The age of manipulation is not overWhat do female smokers, built-in bookshelves and American breakfast have in common? They are ideas promoted by Edward Bernays (1891-1995), the father of spin and public relations. A nephew of Sigmund Freud, he worked for the U.S. Committee on Public Information during World War I.
Bernays is considered to have changed the lives of Americans with legendary PR strategies penetrating the public psychology. In the 1920s and ’30s, he is the one who urged American women to smoke to express their freedom, encouraged middle-class families to install built-in bookshelves to fulfill intellectual vanity and persuaded Americans that they should eat bacon for breakfast.
One of the most talked-about examples is “Torches of Freedom.” Not satisfied with the results of their campaign to encourage women to smoke and stay thin rather than having dessert, the American Tobacco Company asked Bernays to create a more aggressive campaign. At an Easter Sunday parade in 1929, he had 30 young and attractive women smoke and march. One of the participants, who was actually Bernays’ assistant, read a message calling out gender bias and called on women to raise the torches of freedom, encouraging them to smoke in public just like men. At the time, women considered smoking an expression of their liberation as Bernays had intended, without realizing that they had been exploited to help tobacco companies get rich.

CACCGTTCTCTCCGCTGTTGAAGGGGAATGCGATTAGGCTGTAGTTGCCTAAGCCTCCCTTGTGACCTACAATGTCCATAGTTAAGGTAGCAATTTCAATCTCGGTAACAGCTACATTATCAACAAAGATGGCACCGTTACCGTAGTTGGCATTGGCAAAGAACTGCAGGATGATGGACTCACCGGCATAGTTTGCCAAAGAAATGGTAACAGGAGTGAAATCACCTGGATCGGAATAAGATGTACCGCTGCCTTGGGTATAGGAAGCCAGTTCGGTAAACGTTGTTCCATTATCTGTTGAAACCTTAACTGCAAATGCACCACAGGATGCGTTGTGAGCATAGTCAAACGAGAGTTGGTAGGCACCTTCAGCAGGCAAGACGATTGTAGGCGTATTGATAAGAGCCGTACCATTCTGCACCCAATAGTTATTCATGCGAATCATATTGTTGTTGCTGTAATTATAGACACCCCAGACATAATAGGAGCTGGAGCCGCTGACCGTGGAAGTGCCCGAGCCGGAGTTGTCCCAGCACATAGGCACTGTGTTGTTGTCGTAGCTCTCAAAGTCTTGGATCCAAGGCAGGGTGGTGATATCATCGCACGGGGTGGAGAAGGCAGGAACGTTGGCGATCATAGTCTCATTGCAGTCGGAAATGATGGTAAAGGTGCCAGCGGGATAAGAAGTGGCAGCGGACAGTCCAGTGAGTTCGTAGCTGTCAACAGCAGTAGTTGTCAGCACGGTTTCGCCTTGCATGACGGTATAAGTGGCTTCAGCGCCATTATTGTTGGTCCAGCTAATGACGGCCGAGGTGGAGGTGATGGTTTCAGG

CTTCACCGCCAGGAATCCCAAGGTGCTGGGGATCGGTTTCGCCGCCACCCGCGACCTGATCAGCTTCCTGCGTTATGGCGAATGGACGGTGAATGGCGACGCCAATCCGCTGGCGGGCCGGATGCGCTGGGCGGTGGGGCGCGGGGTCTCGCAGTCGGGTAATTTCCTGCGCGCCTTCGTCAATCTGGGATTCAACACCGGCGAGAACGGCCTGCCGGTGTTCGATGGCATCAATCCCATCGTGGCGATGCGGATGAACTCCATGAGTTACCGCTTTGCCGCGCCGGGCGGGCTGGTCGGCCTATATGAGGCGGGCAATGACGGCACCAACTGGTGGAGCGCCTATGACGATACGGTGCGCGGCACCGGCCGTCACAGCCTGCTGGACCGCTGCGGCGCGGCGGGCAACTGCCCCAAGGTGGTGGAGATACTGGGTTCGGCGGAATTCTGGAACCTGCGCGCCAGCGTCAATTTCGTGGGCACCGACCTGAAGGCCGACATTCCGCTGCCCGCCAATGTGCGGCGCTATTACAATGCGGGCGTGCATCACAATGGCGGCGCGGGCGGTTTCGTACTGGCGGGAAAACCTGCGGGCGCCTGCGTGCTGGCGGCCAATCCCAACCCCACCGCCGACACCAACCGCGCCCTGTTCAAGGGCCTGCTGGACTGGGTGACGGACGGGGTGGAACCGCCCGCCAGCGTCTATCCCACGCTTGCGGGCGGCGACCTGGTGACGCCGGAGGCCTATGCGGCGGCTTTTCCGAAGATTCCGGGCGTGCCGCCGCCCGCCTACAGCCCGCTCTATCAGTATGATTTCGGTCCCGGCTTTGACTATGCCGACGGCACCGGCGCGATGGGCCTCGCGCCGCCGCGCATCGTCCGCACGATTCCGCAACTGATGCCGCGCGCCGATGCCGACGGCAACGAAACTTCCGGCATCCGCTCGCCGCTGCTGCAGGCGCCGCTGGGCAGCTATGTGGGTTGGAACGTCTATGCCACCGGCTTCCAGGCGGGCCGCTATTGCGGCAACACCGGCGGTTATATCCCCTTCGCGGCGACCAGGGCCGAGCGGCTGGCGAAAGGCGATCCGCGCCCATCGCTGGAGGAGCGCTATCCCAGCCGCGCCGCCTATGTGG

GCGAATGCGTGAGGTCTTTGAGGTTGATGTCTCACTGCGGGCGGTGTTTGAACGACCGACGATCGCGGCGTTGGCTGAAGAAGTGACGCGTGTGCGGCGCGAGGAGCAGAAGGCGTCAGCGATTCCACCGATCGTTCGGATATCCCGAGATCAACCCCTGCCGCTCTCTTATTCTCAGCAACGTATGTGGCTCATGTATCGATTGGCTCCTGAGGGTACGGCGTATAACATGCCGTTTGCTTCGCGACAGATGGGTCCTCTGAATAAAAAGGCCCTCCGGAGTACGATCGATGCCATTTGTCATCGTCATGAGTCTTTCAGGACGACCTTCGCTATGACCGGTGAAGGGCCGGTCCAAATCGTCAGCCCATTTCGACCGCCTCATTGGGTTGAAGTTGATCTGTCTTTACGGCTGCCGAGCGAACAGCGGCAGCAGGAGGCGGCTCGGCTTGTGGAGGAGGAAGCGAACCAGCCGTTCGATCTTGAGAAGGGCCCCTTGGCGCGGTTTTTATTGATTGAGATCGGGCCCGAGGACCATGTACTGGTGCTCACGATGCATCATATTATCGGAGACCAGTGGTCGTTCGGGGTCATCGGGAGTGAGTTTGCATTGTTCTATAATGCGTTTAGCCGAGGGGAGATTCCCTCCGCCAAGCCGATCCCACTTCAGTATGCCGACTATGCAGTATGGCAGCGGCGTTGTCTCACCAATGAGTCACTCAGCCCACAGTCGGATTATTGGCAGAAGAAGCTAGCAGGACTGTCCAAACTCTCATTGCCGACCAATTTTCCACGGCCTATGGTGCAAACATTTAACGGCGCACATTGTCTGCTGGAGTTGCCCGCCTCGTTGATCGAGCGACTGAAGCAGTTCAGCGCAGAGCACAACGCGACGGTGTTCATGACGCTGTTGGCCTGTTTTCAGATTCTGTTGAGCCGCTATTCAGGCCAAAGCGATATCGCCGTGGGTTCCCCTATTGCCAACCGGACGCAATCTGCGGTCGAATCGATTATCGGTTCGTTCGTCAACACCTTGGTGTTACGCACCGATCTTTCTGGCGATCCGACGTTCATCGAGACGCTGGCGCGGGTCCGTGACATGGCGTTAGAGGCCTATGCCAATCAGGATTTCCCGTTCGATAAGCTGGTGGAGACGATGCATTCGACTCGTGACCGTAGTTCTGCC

Bernays also saved struggling publishers during the Great Depression. He persuaded construction companies to add built-in bookshelves in new homes, as people would fill the bookshelves with books: Homeowners wanted to show off their intellect.
Bernays opened the era of covert manipulation. In his books, he wrote that his ideas were intended as a propaganda campaign and that people were ruled by the precious few who understood crowd psychology. Nazi propagandist Joseph Goebbels read and used his books “Crystallizing Public Relations” (1923) and “Propaganda” (1928) to influence the masses.
The National Assembly did not approve Kim Yi-su as the head of the Constitutional Court, but the Blue House adhered to the choice.
The ruling Democratic Party is trying to get through the disapproval by manipulating postings on portal sites. That reminds me of the last paragraph of Bernays’ “Propaganda,” “Propaganda will never die out.” The age of manipulation is not over yet.
JoongAng Ilbo, Oct. 18, Page 35
*The author is a lifestyle news editor of the JoongAng Ilbo.
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